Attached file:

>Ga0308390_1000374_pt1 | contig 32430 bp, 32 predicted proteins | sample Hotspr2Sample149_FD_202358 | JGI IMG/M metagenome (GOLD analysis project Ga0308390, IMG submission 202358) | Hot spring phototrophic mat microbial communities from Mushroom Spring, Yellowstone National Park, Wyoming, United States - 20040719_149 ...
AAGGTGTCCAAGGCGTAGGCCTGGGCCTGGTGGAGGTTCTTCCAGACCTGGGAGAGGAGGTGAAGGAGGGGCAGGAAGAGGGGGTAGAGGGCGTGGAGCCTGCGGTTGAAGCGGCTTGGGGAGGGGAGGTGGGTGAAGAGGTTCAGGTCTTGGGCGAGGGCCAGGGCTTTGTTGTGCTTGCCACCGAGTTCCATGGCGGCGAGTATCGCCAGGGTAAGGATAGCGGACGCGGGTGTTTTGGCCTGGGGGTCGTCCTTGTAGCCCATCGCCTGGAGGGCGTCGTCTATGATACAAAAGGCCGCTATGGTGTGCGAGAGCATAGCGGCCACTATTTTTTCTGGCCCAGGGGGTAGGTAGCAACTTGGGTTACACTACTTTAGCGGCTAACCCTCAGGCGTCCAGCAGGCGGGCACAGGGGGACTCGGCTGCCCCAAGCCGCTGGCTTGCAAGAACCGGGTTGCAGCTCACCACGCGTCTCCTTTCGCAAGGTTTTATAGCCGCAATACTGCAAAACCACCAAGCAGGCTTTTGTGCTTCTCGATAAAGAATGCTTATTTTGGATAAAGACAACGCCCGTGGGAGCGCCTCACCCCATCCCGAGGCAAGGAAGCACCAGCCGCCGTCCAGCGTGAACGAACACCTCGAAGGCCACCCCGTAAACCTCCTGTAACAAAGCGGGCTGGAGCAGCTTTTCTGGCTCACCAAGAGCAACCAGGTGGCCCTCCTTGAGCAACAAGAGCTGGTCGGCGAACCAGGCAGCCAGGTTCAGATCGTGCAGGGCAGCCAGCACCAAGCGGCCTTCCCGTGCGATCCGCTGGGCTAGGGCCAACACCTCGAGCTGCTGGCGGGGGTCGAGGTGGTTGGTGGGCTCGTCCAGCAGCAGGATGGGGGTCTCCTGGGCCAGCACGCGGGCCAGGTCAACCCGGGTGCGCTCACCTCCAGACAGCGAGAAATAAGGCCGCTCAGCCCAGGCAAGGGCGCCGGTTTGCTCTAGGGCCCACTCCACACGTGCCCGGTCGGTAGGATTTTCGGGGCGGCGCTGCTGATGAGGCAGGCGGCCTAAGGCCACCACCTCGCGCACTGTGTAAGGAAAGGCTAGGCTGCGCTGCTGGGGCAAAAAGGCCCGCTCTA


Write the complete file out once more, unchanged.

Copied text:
>Ga0308390_1000374_pt1 | contig 32430 bp, 32 predicted proteins | sample Hotspr2Sample149_FD_202358 | JGI IMG/M metagenome (GOLD analysis project Ga0308390, IMG submission 202358) | Hot spring phototrophic mat microbial communities from Mushroom Spring, Yellowstone National Park, Wyoming, United States - 20040719_149 ...
AAGGTGTCCAAGGCGTAGGCCTGGGCCTGGTGGAGGTTCTTCCAGACCTGGGAGAGGAGGTGAAGGAGGGGCAGGAAGAGGGGGTAGAGGGCGTGGAGCCTGCGGTTGAAGCGGCTTGGGGAGGGGAGGTGGGTGAAGAGGTTCAGGTCTTGGGCGAGGGCCAGGGCTTTGTTGTGCTTGCCACCGAGTTCCATGGCGGCGAGTATCGCCAGGGTAAGGATAGCGGACGCGGGTGTTTTGGCCTGGGGGTCGTCCTTGTAGCCCATCGCCTGGAGGGCGTCGTCTATGATACAAAAGGCCGCTATGGTGTGCGAGAGCATAGCGGCCACTATTTTTTCTGGCCCAGGGGGTAGGTAGCAACTTGGGTTACACTACTTTAGCGGCTAACCCTCAGGCGTCCAGCAGGCGGGCACAGGGGGACTCGGCTGCCCCAAGCCGCTGGCTTGCAAGAACCGGGTTGCAGCTCACCACGCGTCTCCTTTCGCAAGGTTTTATAGCCGCAATACTGCAAAACCACCAAGCAGGCTTTTGTGCTTCTCGATAAAGAATGCTTATTTTGGATAAAGACAACGCCCGTGGGAGCGCCTCACCCCATCCCGAGGCAAGGAAGCACCAGCCGCCGTCCAGCGTGAACGAACACCTCGAAGGCCACCCCGTAAACCTCCTGTAACAAAGCGGGCTGGAGCAGCTTTTCTGGCTCACCAAGAGCAACCAGGTGGCCCTCCTTGAGCAACAAGAGCTGGTCGGCGAACCAGGCAGCCAGGTTCAGATCGTGCAGGGCAGCCAGCACCAAGCGGCCTTCCCGTGCGATCCGCTGGGCTAGGGCCAACACCTCGAGCTGCTGGCGGGGGTCGAGGTGGTTGGTGGGCTCGTCCAGCAGCAGGATGGGGGTCTCCTGGGCCAGCACGCGGGCCAGGTCAACCCGGGTGCGCTCACCTCCAGACAGCGAGAAATAAGGCCGCTCAGCCCAGGCAAGGGCGCCGGTTTGCTCTAGGGCCCACTCCACACGTGCCCGGTCGGTAGGATTTTCGGGGCGGCGCTGCTGATGAGGCAGGCGGCCTAAGGCCACCACCTCGCGCACTGTGTAAGGAAAGGCTAGGCTGCGCTGCTGGGGCAAAAAGGCCCGCTCTA